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Alcohol and travel insurance: what’s the right mix?

Written by: Paloma Kubiak
Holidays provide an opportunity to relax and sink back a few cocktails by the pool. But with many travel insurers refusing to pay out if they suspect excessive drinking led to a claim, can the two ever mix?

The Financial Ombudsman Service (FOS) dealt with around 3,000 travel insurance complaints last year and in the final quarter of 2017, it looked at nearly 900.

Most of the complaints centred on claims, with some relating to an insurer deciding someone’s drinking was a factor which led to an accident or injury they had on holiday. As such, they won’t pay out.

The FOS said it wouldn’t just assume that a claimant had been drinking to excess or that a claim resulted from intoxication. It also said that it’s up to insurers to show that any exclusions apply, rather than for the customer to show that it doesn’t.

In one case handled by the FOS a man in his 20s had been on a beach holiday and had been drinking when he slipped in the toilets of a nightclub and hit his head. He was fine in the evening but he awoke with a headache and dizziness. After contacting his insurer, he was advised to go to hospital where he had tests and medication.

When he claimed the costs from his insurer, they refused to pay on the grounds that he had been drinking. He didn’t dispute that he had some alcohol but he insisted he hadn’t been drunk at the time, having had a couple of drinks but nothing excessive. A look at the insurer’s terms revealed that it didn’t expect policyholders to avoid alcohol on holiday but where they were so drunk that their judgement was affected, a claim wouldn’t be upheld.

Medical records revealed the holidaymaker’s scan and blood tests were normal and back at home, his GP said he was probably concussed. The insurer said the alcohol content could have faded as he only went to hospital the following day.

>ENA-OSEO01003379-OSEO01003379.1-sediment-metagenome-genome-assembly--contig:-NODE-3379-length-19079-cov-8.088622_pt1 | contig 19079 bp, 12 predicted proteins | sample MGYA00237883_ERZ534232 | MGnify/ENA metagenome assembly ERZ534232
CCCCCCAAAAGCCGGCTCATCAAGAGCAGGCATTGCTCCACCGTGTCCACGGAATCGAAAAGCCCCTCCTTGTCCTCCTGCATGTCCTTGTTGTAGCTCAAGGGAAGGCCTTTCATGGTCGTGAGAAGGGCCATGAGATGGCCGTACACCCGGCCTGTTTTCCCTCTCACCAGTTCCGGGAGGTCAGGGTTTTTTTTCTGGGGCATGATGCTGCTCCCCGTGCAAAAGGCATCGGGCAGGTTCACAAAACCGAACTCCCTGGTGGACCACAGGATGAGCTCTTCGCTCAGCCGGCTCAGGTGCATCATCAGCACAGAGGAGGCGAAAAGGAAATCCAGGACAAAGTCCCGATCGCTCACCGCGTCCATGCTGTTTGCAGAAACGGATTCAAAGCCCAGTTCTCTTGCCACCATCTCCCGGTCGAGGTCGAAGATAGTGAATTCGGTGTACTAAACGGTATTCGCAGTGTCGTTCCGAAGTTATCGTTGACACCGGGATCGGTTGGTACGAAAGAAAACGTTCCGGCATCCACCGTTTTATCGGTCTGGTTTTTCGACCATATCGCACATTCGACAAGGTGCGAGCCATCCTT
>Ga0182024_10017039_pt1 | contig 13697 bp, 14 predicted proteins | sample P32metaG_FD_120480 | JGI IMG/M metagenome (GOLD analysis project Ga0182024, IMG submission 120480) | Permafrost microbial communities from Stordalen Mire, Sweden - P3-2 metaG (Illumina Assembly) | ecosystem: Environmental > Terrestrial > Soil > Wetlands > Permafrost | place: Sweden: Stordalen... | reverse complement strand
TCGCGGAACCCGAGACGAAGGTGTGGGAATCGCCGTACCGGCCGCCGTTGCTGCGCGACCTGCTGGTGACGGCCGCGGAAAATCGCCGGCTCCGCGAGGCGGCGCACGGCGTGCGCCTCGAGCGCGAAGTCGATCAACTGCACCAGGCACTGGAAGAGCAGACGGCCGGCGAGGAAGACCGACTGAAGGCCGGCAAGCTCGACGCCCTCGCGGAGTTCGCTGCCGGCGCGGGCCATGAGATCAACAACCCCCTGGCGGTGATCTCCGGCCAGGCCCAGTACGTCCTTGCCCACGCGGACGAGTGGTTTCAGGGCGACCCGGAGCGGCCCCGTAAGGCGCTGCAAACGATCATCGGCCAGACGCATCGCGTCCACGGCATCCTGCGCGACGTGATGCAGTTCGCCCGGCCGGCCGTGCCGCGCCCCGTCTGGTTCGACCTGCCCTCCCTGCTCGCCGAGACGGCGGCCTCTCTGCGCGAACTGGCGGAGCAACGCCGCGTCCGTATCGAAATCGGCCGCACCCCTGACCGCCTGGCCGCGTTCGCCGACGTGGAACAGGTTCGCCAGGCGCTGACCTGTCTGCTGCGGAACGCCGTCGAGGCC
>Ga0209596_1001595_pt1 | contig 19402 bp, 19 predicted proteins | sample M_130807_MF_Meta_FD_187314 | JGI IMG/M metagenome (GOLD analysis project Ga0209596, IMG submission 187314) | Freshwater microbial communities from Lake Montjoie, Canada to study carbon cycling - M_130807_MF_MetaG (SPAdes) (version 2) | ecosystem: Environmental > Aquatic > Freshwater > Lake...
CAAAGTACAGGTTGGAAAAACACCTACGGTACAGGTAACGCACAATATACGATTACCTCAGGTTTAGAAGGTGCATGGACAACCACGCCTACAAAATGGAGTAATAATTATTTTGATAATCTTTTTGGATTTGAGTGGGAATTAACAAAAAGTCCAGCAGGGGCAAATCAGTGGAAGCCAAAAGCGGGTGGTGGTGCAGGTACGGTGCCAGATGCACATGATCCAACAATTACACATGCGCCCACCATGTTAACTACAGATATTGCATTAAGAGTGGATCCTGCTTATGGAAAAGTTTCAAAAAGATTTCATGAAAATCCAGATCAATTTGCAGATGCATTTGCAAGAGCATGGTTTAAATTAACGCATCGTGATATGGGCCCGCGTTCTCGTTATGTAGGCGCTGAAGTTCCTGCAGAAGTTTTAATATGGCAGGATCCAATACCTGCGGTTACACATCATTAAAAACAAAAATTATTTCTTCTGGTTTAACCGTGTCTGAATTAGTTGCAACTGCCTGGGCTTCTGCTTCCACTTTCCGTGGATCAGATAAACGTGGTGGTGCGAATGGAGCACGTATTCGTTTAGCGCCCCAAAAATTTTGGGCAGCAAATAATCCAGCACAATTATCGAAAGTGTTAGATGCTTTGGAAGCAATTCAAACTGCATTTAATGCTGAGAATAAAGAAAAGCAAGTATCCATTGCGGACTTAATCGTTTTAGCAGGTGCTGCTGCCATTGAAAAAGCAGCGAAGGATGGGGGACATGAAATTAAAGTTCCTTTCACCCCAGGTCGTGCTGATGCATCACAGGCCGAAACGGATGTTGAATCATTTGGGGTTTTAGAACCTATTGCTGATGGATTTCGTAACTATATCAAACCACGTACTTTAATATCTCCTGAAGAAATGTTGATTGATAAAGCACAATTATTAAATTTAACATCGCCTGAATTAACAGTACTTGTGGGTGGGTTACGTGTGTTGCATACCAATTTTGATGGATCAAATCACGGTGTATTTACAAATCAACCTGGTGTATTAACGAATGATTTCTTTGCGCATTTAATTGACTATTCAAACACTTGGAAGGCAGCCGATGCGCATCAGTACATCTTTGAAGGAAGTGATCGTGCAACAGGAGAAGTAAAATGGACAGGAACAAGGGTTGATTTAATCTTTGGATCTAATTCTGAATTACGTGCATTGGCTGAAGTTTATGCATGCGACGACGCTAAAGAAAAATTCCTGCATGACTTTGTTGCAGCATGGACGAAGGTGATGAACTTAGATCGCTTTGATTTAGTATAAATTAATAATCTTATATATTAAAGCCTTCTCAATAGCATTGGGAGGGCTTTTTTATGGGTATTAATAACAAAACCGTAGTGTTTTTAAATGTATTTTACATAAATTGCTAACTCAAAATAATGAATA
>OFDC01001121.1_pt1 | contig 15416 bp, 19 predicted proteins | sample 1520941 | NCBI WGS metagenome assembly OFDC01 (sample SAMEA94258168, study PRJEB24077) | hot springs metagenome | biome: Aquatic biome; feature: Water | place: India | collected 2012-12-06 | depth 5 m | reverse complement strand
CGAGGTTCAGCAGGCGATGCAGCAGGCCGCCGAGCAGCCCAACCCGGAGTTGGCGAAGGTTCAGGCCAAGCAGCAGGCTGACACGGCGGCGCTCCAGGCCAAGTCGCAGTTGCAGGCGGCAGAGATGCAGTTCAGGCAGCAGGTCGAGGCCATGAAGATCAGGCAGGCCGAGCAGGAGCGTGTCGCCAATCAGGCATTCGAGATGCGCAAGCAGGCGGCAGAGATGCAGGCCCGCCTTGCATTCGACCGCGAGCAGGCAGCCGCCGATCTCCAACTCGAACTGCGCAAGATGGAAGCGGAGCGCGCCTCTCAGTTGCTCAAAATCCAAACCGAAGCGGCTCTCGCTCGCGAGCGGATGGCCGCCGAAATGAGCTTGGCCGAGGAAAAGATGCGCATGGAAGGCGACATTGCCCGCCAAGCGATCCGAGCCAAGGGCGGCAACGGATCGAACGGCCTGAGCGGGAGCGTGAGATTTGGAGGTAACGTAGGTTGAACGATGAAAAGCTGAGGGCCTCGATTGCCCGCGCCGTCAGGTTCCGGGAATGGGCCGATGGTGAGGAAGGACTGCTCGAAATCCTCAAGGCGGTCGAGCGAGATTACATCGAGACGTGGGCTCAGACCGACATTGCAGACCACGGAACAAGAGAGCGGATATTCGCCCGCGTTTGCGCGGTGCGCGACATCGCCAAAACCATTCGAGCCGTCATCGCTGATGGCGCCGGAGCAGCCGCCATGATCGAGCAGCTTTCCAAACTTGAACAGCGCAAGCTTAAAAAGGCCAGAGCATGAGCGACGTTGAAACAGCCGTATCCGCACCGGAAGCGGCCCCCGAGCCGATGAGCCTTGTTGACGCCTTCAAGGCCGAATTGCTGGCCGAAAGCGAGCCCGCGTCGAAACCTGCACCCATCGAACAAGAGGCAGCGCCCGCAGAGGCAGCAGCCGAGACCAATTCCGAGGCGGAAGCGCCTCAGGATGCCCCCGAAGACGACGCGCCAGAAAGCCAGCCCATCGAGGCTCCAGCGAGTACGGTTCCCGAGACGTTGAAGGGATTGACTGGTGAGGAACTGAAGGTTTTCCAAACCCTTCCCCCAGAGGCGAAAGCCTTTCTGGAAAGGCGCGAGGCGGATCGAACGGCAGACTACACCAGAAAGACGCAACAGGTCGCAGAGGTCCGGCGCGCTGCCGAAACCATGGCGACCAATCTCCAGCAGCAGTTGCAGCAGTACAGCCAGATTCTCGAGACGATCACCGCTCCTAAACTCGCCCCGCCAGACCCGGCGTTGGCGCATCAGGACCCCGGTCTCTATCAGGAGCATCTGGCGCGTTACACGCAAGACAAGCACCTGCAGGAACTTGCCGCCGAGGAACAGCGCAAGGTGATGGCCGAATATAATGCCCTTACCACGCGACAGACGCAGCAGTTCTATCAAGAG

FOS said the evidence didn’t suggest he had been drinking excessively and as such, it said it wasn’t fair or reasonable for the insurer to turn down the claim. It had to pay out for the customer’s costs and interest of 8%.

Definition of ‘excessive’ drinking

In another similar case seen by FOS, a man had fallen and hit his head but his insurer rejected his claim as it didn’t cover claims arising from excessive alcohol consumption. The holidaymaker said the insurer didn’t define “excessive”, adding that he’d tripped in his room which could have happened to anyone, whether or not they had been drinking.

However, his medical records showed he had alcohol poisoning and he wasn’t able to sign a form when he arrived in hospital. Other reports from the ambulance suggested he had been drinking all night.

Based on these reports, the FOS believed the accident was caused by his excessive alcohol consumption and that it wouldn’t have happened if he were sober.

Caroline Wayman, chief ombudsman and chief executive at the Financial Ombudsman Service, said:

“In general, holidays go to plan – and for most people, the types of problems insurance is there to cover, won’t be brought to life. However, each year people contact us when they’ve had trouble on holiday – and haven’t had the help from their travel insurer that they expected. And most of the time, these disputes centre on what’s covered and what’s not.

“Insurers may choose not to pay out if they believe someone’s been drinking excessively – although this doesn’t mean holidays need to be totally alcohol-free. In each case we look at, we’ll carefully weigh up all the evidence to decide, on balance, whether the insurer has made the right call.”

FOS added that alcohol exclusions are a common feature of travel insurance so it’s important for holidaymakers to bear in mind that claims could be turned out where someone is found to have drunk excessively.

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